In this July 22, 2014 photo, AIDS activist Gregg Gonsalves walks outside Grand Central Terminal during a photo session, in New York. In the early 1990s, Gonsalves traveled to Washington to confront, provoke and challenge officials at the Food and Drug Administration. A quarter century later, he still travels to Washington, but with a very different agenda: to defend the FDA. (AP Photo/Richard Drew)
As an AIDS activist in the early 1990s, Gregg Gonsalves traveled to Washington to challenge the Food and Drug Administration. Gonsalves was part of the confrontational group AIDS Coalition to Unleash Power, which staged protests outside the FDA’s headquarters, disrupted its public meetings and pressured its leaders into speeding up the approval of experimental drugs for patients dying of AIDS.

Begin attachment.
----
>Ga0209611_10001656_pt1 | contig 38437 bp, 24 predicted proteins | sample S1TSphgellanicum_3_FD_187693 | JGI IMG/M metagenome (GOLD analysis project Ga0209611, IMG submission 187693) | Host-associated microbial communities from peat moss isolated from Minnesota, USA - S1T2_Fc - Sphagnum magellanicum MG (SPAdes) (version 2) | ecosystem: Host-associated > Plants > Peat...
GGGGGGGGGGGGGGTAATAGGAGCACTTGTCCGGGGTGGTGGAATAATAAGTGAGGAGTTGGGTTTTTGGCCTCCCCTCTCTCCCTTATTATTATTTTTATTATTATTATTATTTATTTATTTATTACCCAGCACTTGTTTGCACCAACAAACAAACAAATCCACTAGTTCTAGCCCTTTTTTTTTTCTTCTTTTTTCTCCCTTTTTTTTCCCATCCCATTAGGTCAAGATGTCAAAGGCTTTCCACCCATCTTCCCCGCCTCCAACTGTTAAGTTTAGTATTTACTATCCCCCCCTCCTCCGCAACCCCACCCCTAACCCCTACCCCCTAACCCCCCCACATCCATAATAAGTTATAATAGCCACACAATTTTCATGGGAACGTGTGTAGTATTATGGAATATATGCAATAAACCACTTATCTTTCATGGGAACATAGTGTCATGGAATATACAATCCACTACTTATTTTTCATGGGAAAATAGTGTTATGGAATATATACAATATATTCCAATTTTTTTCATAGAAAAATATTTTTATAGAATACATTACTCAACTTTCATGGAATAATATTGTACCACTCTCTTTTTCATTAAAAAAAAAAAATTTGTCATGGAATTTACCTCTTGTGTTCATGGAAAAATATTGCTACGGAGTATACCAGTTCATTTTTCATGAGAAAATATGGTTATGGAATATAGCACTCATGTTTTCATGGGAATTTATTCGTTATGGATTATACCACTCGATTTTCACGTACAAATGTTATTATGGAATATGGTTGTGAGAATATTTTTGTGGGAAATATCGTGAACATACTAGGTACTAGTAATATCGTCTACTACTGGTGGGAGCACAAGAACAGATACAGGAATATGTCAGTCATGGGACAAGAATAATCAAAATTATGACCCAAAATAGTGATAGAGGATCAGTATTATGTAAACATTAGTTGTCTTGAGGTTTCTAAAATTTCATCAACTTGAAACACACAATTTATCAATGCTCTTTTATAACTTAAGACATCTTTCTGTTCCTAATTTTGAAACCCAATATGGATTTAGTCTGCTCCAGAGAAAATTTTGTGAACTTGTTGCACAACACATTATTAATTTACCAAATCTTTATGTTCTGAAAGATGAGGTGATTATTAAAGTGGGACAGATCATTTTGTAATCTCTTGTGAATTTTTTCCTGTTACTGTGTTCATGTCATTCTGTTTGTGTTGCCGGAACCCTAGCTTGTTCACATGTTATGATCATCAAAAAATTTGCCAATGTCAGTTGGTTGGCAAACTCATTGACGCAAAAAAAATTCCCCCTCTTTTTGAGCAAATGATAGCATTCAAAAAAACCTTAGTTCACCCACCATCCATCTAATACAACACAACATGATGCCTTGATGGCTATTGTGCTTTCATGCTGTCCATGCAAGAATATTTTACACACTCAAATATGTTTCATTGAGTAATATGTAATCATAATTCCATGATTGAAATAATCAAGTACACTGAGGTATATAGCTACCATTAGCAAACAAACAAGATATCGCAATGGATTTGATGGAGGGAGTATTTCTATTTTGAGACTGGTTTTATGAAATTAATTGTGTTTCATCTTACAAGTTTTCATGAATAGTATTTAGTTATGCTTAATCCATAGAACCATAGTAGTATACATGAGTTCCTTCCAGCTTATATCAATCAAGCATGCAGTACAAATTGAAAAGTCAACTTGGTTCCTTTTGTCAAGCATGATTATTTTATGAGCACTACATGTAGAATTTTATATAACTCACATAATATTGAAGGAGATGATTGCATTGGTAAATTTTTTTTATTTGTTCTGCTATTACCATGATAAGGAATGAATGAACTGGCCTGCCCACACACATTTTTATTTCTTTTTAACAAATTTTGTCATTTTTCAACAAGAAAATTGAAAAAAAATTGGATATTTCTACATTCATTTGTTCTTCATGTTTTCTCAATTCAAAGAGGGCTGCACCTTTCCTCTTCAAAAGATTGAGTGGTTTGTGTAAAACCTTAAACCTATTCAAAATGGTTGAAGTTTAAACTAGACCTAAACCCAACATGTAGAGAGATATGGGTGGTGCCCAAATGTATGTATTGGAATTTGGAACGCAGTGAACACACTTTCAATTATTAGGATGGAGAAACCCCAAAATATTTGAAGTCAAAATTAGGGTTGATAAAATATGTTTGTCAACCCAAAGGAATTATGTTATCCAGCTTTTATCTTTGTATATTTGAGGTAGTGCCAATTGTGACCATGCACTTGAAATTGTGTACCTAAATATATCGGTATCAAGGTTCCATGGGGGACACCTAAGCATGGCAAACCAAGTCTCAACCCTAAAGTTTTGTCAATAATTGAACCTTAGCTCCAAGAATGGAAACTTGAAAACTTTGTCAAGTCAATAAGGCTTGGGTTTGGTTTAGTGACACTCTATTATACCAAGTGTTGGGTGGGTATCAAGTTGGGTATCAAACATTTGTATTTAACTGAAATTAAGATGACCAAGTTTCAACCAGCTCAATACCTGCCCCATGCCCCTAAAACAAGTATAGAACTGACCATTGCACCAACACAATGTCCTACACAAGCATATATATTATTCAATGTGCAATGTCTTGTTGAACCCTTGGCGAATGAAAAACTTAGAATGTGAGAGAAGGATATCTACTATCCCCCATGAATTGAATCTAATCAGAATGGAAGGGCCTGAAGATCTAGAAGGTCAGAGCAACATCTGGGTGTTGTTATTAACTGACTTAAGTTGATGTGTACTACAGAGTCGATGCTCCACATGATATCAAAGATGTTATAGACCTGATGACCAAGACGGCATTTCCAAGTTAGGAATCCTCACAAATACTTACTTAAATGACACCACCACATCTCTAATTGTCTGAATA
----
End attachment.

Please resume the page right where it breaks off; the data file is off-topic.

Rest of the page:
A quarter century later, Gonsalves still travels to Washington, but with a different agenda: to defend the FDA.
At a recent forum on FDA issues, Gonsalves implored congressional staffers to protect the agency from growing anti-regulatory sentiment that he worries will roll back safety and effectiveness standards for all types of drugs. The efforts include new state laws designed to undercut the FDA’s authority by giving patients early access to unapproved drugs and a lobbying push by industry groups to speed up the time it takes the FDA to review new treatments.
Both initiatives come at a time when researchers who study the FDA say the caricature of a slow, outdated bureaucracy is inaccurate. The FDA reviews most drugs in 10 months and high-priority drugs in six months or less. And a 2012 review in the New England Journal of Medicine showed that FDA regulators approve new drugs faster than their counterparts in Europe and Canada.
“The rhetoric we hear today is that FDA stifles innovation, that FDA keeps drugs out of patients’ hands. And you know, that was our rhetoric in 1989,” says 50-year-old Gonsalves, now a program director at Yale University. “But there’s no countervailing narrative that we need a strong FDA.”
August 11, 2014
Source: Associated Press – Matthew Perrone, AP Health Writer
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